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IC Emergency Physician - Can I Employ Wife for Business-related Work?

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  • IC Emergency Physician - Can I Employ Wife for Business-related Work?

    I'm an independent contractor emergency physician who also serves as a medical director for several EMS/fire departments. The medical direction/consulting work requires that I send invoices, sign controlled substance forms/scan them in, mail them, etc.

    My wife currently is a stay-at-home mother. Can I employ her to do day-to-day activities and allow her to contribute to my Solo 401(k)? Will I need to officially employ her (i.e., W-9, pay payroll taxes, etc.) or can she take part of the "profit" of my business.

    I am not currently incorporated.

  • #2
    Of course you can...but does it make economic sense? This question is on my fairly long list of blog posts I intend to write when (if) I ever get caught up ​​​​​​ and start writing newsletters again.

    Yes, you will need to employ her. But that’s not the most significant concern (although it is something to consider). Here’s the more important consideration, impo:
    When you pay your otherwise non-working spouse, you are trading income taxed at your Medicare rate of 2.9% (because I’m assuming you are earning more than the SS limit of $137,700 for 2020) for a FICA tax of 15.3% simply in order to contribute to a solo-k on her behalf. Put bluntly, if I came to you with a proposal to manage her solo-k for a front load of 12.4%, what would you say? (I hope I know the answer.)
    • Yes, you’ll get a deduction, but you will also eventually pay tax on those contributions + all growth at your top marginal tax rate. And be subject to RMD’s.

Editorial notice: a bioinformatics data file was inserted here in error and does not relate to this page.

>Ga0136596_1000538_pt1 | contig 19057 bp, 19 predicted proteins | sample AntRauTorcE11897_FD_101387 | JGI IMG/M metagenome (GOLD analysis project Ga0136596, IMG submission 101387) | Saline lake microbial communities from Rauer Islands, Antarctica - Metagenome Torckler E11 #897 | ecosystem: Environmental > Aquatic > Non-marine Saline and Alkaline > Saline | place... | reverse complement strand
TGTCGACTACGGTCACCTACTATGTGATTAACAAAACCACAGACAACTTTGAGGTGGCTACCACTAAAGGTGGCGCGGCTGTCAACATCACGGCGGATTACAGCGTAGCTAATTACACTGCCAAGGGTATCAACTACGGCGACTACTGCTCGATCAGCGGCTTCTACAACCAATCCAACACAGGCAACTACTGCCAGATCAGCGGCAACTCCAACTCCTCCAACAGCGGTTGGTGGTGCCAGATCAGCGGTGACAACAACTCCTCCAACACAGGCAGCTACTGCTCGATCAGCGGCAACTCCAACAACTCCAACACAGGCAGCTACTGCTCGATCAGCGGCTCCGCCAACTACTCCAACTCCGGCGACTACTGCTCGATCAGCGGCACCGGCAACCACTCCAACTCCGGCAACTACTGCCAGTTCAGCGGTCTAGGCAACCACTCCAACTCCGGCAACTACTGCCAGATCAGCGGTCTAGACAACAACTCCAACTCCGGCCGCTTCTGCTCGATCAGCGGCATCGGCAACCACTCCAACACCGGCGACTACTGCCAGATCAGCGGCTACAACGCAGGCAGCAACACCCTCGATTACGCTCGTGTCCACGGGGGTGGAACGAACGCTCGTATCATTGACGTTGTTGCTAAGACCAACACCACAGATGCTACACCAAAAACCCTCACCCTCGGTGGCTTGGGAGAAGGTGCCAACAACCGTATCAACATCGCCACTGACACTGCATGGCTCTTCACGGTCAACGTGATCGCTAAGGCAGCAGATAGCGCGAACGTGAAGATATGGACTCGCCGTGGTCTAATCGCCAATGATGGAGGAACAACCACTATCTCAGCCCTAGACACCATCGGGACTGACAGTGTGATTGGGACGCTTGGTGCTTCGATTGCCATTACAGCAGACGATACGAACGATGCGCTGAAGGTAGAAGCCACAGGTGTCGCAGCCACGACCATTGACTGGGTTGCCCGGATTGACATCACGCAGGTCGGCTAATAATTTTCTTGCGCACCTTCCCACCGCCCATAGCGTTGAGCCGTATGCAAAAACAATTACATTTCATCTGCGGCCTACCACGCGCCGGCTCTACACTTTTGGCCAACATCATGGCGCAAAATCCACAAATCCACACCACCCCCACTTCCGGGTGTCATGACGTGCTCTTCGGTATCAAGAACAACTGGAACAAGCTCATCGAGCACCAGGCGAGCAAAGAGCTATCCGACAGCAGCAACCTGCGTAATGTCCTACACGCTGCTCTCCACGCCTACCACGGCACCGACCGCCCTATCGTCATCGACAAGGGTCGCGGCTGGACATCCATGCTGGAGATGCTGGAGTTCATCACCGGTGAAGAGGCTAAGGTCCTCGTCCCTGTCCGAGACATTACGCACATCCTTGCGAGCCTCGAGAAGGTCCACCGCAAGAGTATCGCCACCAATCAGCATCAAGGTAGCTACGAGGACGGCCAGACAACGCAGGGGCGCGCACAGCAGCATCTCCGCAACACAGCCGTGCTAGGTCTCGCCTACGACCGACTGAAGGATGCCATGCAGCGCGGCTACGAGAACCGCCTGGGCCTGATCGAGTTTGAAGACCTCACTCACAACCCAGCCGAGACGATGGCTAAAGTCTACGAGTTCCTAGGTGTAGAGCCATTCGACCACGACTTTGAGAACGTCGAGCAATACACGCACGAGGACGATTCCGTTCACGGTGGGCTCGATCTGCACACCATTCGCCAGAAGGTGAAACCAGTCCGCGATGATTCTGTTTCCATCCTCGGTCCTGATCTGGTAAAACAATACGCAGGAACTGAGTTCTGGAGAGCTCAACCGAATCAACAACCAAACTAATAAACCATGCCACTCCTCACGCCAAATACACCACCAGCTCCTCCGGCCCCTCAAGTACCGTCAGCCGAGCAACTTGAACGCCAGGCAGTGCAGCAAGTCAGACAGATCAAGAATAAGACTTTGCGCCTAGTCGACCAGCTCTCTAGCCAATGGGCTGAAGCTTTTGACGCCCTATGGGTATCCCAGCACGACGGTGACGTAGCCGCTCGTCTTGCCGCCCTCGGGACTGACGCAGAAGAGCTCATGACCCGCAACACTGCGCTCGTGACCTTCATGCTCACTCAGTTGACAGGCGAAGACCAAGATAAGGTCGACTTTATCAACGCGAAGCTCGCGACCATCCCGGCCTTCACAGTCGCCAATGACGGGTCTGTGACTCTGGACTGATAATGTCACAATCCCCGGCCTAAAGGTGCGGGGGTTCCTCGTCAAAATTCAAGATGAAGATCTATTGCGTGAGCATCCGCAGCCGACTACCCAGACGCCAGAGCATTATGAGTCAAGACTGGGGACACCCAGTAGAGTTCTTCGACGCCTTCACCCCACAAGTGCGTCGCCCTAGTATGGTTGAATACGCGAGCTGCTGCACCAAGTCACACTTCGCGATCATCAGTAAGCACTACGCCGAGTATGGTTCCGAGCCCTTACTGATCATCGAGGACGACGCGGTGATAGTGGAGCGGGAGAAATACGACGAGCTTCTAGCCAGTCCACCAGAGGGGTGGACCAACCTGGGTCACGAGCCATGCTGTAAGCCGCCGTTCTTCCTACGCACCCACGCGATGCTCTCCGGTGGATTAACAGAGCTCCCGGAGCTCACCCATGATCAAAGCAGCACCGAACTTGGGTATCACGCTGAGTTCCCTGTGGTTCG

• My preference would be a taxable account for your spouse in this situation. If she already had a day job earning at least $137,700, my opinion would definitely be impacted.
    At least, this is how I explain it to financial planning and CPA clients. If I am missing something significant, folks, please jump in!
    Our passion is protecting clients and others from predatory and ignorant advisors. Fox & Co CPAs, Fox & Co Wealth Mgmt. 270-247-6087

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    • #3
      jfoxcpacfp said it perfectly. But I also want to add it state taxes. As an independent contractor in NJ, I don't have to contribute to state unemployment / family leave / etc... Employing a spouse would require that.

      Plus payroll processing, filling quarterlies, etc...
      $1 saved = >$1 earned. ✓

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      • #4
        What you say makes sense. She won't have a lot for social security benefits, but it's my understanding she can draw 50% of my earnings when she retires.

        Maybe I'll stick with a spousal IRA -> backdoor Roth and her getting half of my social security benefits when we both retire.

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        • #5
          Is the benefit of deducting the spouse's salary upfront being underestimated? If salary is set so that a 401k gets maxed out, that is a significant income tax savings. When the 401k is distributed in retirement taxes will be paid, but hopefully at a lower bracket. Some sample numbers from 2019 assuming a 37% marginal bracket:

          Salary of $20,573, $19,000 of which into 401k.
          $1573 employee (spouse) FICA, $1573 employer (S-corp) FICA, though employer portion can be deducted saving $582. Total cost of $2,564. My S-corp would still be having to pay for unemployment, payroll, etc. so not much extra cost there.

          Since total salary goes to 401k, one saves $7,030 on income taxes up front. If you don't employ spouse, you pay the income tax plus 2.9% of $20,573 ($597) which you would have distributed.

          I figure on a yearly basis you "pay" about $2,000 to save $7,000 in income taxes, invest another $19,000 in 401k, and add more social security for spouse. Also some states don't tax retirement distributions so a little savings there.

          Still don't know if it is worth it in the end though, but we've done it for several years. Might just be kicking the tax can down the road and have considered stopping.

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